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Lawyers argue differing positions at petitions hearing

Lawyers argue differing positions at petitions hearing

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Stanley “Stalkey” John QC, lawyer for the New Democratic Party (NDP) in the election petitions case, told the High Court last Tuesday, that the ballots used in the election were defective and out of that arose palpable irregularities.

John made the claim while arguing a motion filed before High Court Judge Esco Henry to have all 15 of the ballot boxes used in the Central Leeward constituency in the December 2015 general elections inspected.

The motion for inspection stems from election petitions filed on December 31, 2015 by lawyers acting for NDP petitioners Benjamin Exeter and Lauren Baptiste, who say that Louis Straker and Montgomery Daniel should not have been declared the successful candidates in Central Leeward and North Windward, respectively.

The NDP in their election petitions have also accused Winston Gaymes, the returning officer for Central Leeward and supervisor of elections Sylvia Findlay-scrubb of engaging in unfair practices in the conduct of elections.

John said that in some instances hundreds of ballots were acknowledged by the returning officer to be invalid and on his own admission under oath in the face of this palpable irregularity, they were counted.

He said that in addition, the manner in which it appears that the official mark and the presiding officer’s initial were endorsed on thousands of the ballots that were used left a state of affairs whereby the presiding officer, unavoidably would have seen for whom voters voted.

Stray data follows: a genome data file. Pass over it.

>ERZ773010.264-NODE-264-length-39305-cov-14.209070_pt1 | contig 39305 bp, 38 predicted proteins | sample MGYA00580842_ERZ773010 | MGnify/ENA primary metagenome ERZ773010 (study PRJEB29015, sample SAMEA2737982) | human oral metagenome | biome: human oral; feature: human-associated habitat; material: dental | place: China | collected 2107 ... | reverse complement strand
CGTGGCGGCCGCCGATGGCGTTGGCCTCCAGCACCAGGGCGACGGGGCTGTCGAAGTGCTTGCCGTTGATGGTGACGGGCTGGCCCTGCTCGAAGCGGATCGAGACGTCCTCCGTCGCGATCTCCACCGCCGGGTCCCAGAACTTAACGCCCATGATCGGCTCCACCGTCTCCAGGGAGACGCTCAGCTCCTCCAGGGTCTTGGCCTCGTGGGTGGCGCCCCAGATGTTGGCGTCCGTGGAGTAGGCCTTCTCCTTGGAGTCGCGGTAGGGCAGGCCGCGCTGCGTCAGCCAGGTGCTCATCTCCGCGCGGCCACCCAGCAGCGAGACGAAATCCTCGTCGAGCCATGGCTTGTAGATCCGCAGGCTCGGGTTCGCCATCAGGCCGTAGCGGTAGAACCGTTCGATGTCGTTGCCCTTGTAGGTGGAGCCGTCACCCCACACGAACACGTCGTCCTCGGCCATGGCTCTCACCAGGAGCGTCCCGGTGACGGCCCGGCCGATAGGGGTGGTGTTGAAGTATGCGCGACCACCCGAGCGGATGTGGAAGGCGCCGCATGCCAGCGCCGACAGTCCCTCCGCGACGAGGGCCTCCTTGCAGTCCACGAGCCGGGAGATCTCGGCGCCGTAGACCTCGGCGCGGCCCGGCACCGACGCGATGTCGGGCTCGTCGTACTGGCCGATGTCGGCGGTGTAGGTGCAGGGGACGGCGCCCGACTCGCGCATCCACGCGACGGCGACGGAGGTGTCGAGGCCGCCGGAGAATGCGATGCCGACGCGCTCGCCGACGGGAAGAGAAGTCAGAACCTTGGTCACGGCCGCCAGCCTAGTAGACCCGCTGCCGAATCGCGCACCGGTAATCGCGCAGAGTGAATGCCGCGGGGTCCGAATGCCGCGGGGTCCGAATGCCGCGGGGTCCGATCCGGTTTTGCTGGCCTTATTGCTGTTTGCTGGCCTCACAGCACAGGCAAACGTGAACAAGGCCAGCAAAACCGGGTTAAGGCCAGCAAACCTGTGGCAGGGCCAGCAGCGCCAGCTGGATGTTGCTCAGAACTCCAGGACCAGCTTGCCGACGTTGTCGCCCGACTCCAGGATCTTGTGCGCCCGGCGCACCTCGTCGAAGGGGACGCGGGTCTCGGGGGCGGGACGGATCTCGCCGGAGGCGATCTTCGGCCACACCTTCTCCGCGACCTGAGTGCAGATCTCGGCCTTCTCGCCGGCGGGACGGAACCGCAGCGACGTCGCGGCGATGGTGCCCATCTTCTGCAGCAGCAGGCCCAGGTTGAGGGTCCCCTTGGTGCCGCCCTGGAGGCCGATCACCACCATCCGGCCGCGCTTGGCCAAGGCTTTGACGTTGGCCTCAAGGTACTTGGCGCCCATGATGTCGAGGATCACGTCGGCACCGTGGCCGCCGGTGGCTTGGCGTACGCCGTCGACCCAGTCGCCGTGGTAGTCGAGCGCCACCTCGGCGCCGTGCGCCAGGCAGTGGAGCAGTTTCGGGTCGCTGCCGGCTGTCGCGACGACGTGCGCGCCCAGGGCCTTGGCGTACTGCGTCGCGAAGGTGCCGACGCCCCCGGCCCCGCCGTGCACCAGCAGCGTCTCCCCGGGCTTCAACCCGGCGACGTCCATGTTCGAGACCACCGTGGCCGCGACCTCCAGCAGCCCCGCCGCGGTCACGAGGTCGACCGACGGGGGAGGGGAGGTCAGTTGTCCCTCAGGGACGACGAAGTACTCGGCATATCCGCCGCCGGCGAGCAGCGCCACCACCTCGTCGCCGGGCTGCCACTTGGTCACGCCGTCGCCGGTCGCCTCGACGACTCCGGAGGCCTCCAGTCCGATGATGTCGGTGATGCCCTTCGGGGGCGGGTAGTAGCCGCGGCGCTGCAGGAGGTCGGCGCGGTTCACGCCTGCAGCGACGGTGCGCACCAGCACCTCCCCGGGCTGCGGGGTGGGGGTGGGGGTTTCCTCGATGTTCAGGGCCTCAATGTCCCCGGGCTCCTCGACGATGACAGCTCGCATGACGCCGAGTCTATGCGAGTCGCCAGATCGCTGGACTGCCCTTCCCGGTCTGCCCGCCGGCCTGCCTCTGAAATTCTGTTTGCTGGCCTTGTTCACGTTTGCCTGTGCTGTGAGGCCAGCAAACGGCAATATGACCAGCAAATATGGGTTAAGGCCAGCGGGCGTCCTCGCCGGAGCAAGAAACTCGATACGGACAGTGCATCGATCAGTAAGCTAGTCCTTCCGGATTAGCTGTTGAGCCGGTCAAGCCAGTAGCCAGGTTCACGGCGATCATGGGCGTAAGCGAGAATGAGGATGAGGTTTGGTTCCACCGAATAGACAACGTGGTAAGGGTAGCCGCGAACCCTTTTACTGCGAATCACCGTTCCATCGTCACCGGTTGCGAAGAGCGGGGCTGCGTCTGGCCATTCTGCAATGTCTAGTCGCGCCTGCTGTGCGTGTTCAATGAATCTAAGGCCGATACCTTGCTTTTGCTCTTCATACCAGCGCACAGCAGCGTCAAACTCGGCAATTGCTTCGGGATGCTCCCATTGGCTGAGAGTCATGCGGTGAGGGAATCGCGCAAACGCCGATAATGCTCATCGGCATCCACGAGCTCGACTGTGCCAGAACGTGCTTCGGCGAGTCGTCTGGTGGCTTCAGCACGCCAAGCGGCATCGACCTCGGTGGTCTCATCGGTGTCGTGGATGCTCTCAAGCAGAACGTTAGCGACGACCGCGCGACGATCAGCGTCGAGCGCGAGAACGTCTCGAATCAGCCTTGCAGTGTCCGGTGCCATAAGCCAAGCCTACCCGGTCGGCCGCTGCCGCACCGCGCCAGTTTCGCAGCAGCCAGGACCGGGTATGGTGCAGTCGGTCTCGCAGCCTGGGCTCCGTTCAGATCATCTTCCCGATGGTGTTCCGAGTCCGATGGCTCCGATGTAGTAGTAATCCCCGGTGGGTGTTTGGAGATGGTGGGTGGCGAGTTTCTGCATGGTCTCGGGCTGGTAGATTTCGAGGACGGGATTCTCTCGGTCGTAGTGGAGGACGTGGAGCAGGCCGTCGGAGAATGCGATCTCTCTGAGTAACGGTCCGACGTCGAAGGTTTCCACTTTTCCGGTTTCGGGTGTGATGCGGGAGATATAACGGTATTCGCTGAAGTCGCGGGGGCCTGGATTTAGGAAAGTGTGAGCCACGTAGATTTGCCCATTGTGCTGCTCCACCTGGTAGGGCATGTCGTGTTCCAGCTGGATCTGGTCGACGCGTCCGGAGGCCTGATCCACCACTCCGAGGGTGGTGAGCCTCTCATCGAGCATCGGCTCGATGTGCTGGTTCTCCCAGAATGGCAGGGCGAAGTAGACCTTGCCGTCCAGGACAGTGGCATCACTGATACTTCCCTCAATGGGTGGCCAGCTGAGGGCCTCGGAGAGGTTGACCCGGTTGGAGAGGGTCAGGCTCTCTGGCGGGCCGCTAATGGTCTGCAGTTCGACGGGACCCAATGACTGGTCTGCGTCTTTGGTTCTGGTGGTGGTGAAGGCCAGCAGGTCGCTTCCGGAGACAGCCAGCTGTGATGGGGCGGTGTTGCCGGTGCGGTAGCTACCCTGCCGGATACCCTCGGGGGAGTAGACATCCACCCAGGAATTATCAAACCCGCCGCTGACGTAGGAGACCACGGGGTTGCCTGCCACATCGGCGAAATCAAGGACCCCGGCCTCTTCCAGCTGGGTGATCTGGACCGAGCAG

“…hundreds of ballots did not have the official mark on them and the others that appeared to have them, they were not placed on the ballot papers in the manner that was prescribed,” stated John.

The QC said in order for the court to determine the extent to which ballots that were used by voters in the Central Leeward election on December 2015 are invalid, the court has no alternative but to order and have the opportunity of inspecting the ballots in all 15 polling stations.

He said that to be able to determine the extent of these allegations, given that there are actual ballots used in the election depicting these defects, inspection of all the ballot boxes is not too much for either of the parties in these proceedings to ask for.

John said there are sworn statements by election officials about the defects on the ballot paper that cannot be described in any other way than being incredible.

He said that the supervisor of elections and the presiding officer said in statements that the character and feature of the ballots were faulty and within days changed the statements by correspondence through counsel, to the court, and made additional sworn statements.

“The facts speak for themselves,” said John, noting that the court can look at all the allegations and see how they connect to one another.

John said the court should ask itself if the problems identified are sufficient to order an inspection to look for deficiencies that can be found, once an inspection is carried out.

“How can the court not consider that inspection?” asked John, who urged the court to look at the allegations and see how each of these allegations connect with the other to bring out the scenario the petitioners are asserting, which is the design of the ballot papers used was defective and forced a breach of the secrecy of the vote.

In response, lead counsel for the respondents, Douglas Mendez said that the petitioners are on a fishing expedition, have no evidence and are hoping to inspect the ballots to get evidence to support their case.